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Gulley v. Berryhill

United States District Court, E.D. Wisconsin

February 19, 2019

SASHA T. GULLEY, Plaintiff,



         1. Facts and Procedural History

          Sasha Gulley alleges she became disabled on January 16, 2012, when she slipped and fell on ice, exacerbating her prior back problems. She seeks disability insurance and supplemental security income benefits due to low back and neck pain, as well as fibromyalgia.

         The ALJ found Gulley suffers from degenerative disc disease of the lumbar and cervical spine, fibromyalgia, and obesity. (Tr. 17.) She has not engaged in substantial gainful activity since her alleged onset date. (Tr. 17.) Her impairments do not meet or medically equal a listing. (Tr. 18-19.) Rather, she had the residual functional capacity to perform sedentary work with additional limitations, including only occasional lifting, pushing, or pulling of up to ten pounds, sitting for up to six hours of an eight-hour workday, standing or walking for up to two hours of a workday. (Tr. 19.)

         These limitations precluded her past relevant work but, relying on the testimony of a vocational expert, the ALJ concluded Gulley could work as a “Document Preparer Dictionary of Occupational Titles (DOT) Code#: 249.587-018 / Sedentary /Unskilled/ SVP 2 / 98, 000 jobs nationally; Assembler- DOT Code#: 713.687-018 / Sedentary /Unskilled/ SVP 2 / 7, 300 jobs nationally; and Check Weigher - DOT Code#: 737.687-026 / Sedentary/ Unskilled/ SVP 2 I 13, 000 jobs nationally.” (Tr. 27.)

         2. Standard of Review

          The court's role in reviewing an ALJ's decision is limited. It does not look at the evidence anew and make an independent determination as to whether the claimant is disabled. Rather, the court must affirm the ALJ's decision if it is supported by substantial evidence. Moore v. Colvin, 743 F.3d 1118, 1120 (7th Cir. 2014). Substantial evidence is “such relevant evidence as a reasonable mind might accept as adequate to support a conclusion.” Id. at 1120-21 (quoting Richardson v. Perales, 402 U.S. 389, 401 (1971)). Thus, it is possible that opposing conclusions both can be supported by substantial evidence. Scheck v. Barnhart, 357 F.3d 697, 699 (7th Cir. 2004).

         It is not the court's role to reweigh evidence or substitute its judgment for that of the ALJ. Moore, 743 F.3d at 1121. Rather, the court must determine whether the ALJ complied with his obligation to build an “accurate and logical bridge” between the evidence and his conclusion that is sufficient to enable a court to review the administrative findings. Beardsley v. Colvin, 758 F.3d 834, 837 (7th Cir. 2014); Thomas v. Colvin, 745 F.3d 802, 806 (7th Cir. 2014). If the ALJ committed a material error of law, the court cannot affirm his decision regardless of whether it is supported by substantial evidence. Beardsley, 758 F.3d at 837; Farrell v. Astrue, 692 F.3d 767, 770 (7th Cir. 2012).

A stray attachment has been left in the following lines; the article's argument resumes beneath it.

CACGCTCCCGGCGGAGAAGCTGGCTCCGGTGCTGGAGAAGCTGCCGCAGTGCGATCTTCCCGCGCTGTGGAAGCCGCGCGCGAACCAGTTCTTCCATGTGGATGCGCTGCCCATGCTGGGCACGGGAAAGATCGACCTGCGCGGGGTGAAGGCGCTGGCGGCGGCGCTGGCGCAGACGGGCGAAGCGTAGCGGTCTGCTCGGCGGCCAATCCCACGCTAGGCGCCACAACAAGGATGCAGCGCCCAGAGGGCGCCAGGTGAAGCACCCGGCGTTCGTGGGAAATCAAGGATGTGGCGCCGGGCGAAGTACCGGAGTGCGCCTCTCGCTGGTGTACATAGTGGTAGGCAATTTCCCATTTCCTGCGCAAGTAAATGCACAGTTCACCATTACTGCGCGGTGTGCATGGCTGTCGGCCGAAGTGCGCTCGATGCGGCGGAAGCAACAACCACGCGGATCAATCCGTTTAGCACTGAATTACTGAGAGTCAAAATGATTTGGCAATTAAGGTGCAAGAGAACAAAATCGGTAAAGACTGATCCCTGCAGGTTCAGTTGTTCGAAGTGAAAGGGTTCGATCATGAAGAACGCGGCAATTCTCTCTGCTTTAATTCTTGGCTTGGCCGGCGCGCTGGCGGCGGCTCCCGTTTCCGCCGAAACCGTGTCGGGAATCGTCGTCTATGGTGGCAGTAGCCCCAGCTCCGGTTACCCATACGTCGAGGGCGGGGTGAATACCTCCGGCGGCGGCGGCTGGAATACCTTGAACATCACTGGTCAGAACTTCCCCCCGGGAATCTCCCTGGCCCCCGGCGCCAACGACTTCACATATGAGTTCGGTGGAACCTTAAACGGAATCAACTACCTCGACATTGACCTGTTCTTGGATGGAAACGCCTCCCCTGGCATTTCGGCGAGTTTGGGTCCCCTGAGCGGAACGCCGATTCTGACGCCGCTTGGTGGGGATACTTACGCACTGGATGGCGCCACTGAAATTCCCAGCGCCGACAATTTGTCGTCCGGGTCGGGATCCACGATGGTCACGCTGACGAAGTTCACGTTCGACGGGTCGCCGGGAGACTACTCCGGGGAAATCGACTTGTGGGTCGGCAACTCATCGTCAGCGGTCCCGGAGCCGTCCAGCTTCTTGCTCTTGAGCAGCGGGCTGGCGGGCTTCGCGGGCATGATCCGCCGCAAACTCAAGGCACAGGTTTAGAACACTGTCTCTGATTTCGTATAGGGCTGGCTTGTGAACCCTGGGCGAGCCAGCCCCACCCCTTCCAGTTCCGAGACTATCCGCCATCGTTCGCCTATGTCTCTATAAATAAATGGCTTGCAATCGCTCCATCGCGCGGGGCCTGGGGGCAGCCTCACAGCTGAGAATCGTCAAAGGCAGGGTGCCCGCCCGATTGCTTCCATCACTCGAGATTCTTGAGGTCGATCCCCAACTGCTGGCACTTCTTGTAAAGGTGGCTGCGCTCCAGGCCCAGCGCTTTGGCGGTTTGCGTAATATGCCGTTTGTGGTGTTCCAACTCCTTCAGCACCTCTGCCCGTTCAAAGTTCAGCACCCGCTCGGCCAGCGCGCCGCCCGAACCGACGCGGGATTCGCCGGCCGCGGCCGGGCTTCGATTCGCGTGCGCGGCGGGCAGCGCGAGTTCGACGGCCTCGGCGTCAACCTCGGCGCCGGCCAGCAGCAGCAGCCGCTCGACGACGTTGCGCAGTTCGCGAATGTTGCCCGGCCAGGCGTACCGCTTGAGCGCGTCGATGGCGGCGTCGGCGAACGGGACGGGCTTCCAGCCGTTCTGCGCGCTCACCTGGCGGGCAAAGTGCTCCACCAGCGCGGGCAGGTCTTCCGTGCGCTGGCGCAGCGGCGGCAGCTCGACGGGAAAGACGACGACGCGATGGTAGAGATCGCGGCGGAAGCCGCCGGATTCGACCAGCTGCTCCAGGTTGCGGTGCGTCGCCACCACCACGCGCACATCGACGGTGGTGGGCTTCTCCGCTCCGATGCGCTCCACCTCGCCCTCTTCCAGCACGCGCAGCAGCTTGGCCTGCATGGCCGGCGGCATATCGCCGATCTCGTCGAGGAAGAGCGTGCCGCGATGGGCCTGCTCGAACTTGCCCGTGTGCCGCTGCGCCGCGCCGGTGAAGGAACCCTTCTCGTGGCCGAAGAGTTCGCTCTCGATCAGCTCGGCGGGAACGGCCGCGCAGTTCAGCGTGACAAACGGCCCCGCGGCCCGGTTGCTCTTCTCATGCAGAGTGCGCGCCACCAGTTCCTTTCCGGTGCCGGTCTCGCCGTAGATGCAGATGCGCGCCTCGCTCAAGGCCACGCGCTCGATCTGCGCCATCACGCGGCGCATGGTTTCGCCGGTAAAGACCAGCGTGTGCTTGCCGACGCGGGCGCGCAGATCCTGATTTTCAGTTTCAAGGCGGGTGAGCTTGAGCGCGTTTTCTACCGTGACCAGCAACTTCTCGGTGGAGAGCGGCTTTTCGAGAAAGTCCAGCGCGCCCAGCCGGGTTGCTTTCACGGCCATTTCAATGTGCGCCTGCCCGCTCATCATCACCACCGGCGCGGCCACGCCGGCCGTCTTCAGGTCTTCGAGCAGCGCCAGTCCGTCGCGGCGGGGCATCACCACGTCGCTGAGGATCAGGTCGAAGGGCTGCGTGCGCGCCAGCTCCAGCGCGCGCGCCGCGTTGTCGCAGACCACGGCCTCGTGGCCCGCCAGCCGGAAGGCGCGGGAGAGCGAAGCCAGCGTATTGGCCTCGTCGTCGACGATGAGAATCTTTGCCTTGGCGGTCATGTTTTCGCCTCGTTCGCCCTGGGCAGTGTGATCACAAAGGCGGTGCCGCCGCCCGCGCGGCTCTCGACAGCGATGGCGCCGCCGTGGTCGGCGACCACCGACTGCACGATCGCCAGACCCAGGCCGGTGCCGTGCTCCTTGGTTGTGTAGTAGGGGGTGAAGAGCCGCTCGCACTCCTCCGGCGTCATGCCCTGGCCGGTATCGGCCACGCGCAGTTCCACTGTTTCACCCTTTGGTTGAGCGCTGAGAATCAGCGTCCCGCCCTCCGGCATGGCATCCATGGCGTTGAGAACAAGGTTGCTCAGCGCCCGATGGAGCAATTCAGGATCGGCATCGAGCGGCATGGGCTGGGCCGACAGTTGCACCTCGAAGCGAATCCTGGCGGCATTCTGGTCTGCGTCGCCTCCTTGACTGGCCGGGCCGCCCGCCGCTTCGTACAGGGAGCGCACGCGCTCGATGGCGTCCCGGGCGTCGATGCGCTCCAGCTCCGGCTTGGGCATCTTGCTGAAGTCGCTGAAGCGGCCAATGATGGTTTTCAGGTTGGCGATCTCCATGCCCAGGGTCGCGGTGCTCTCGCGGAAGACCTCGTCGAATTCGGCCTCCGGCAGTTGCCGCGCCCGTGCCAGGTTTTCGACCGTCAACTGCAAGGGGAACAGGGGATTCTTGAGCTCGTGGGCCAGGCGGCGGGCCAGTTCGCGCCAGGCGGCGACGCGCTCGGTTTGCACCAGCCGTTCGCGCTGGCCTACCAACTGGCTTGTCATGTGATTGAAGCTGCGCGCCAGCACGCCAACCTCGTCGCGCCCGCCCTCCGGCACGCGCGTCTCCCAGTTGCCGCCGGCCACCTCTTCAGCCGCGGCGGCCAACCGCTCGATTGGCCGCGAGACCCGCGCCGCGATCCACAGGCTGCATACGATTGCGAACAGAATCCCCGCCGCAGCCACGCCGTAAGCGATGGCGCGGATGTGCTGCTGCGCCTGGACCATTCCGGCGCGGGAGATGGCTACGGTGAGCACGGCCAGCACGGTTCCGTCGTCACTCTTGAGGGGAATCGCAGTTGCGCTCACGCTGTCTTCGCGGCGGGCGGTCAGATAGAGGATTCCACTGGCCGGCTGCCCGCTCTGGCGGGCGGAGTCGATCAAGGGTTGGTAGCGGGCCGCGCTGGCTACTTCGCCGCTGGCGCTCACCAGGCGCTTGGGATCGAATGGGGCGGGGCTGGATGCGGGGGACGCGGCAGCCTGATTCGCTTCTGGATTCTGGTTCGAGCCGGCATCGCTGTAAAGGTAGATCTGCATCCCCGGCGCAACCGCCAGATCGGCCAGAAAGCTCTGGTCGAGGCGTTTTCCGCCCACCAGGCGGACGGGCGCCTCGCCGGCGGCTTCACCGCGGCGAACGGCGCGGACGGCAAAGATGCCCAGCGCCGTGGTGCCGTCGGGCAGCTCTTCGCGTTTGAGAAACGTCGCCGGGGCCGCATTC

3. Analysis

         3.1. Opinion Evidence

         Gulley challenges the ALJ's assessment of the opinions of Jim Donaldson, an athletic trainer who assessed Gulley as part of her worker's compensation claim, and Dr. Arvind Ahuja, a neurologist who treated Gulley.

         The ALJ discussed certain of Dr. Ahuja's opinions (Tr. 331, 333, 343, 349, 357-58) and discounted each because “it is not expressed in precise functional terms supported with citation to medical evidence, and as such, its probative value is limited. Further, this opinion is conclusory, poorly explained, and consists only of circled items on a checklist.” (Tr. 25.) The ALJ also noted that these opinions intrude on issues reserved to the Commissioner. (Tr. 25.) With respect to a November 6, 2012 opinion (Tr. 357-58), the ALJ noted, “generally speaking, some physical examinations of record revealed such little symptomatology, that outright inability to perform most postural activities is not warranted.” (Tr. 25.)

         Although Gulley challenges the ALJ's assessment on various fronts, the court finds it sufficient to note the ALJ's selective reliance on the record. The ALJ failed to discuss any of Dr. Ahuja's opinions in which he stated Gulley was limited to working only four hours per day. (Tr. 348, Nov. 1, 2012; Tr. 371, March 21, 2013; Tr. 368, Oct. 10, 2013; Tr. 424, Feb. 13, 2014; Tr. 423, May 23, 2014.) Beginning in March of 2013, Dr. Ahuja characterized this limitation as permanent.

         This opinion was consistent with Donaldson's opinion, which the ALJ discounted in large part because it was “not supported by the bulk of the medical record.” (Tr. 24.) Like Dr. Ahuja, Donaldson opined that Gulley could work only three to four hours a day. (Tr. 360.) However, Dr. Ahuja's un-referenced opinions were consistent with Donaldson's opinions. And, specifically with respect to sitting, Dr. Ahuja opined Gulley was limited to “occasional” sitting. (Tr. 348, 423.) Thus, the court ...

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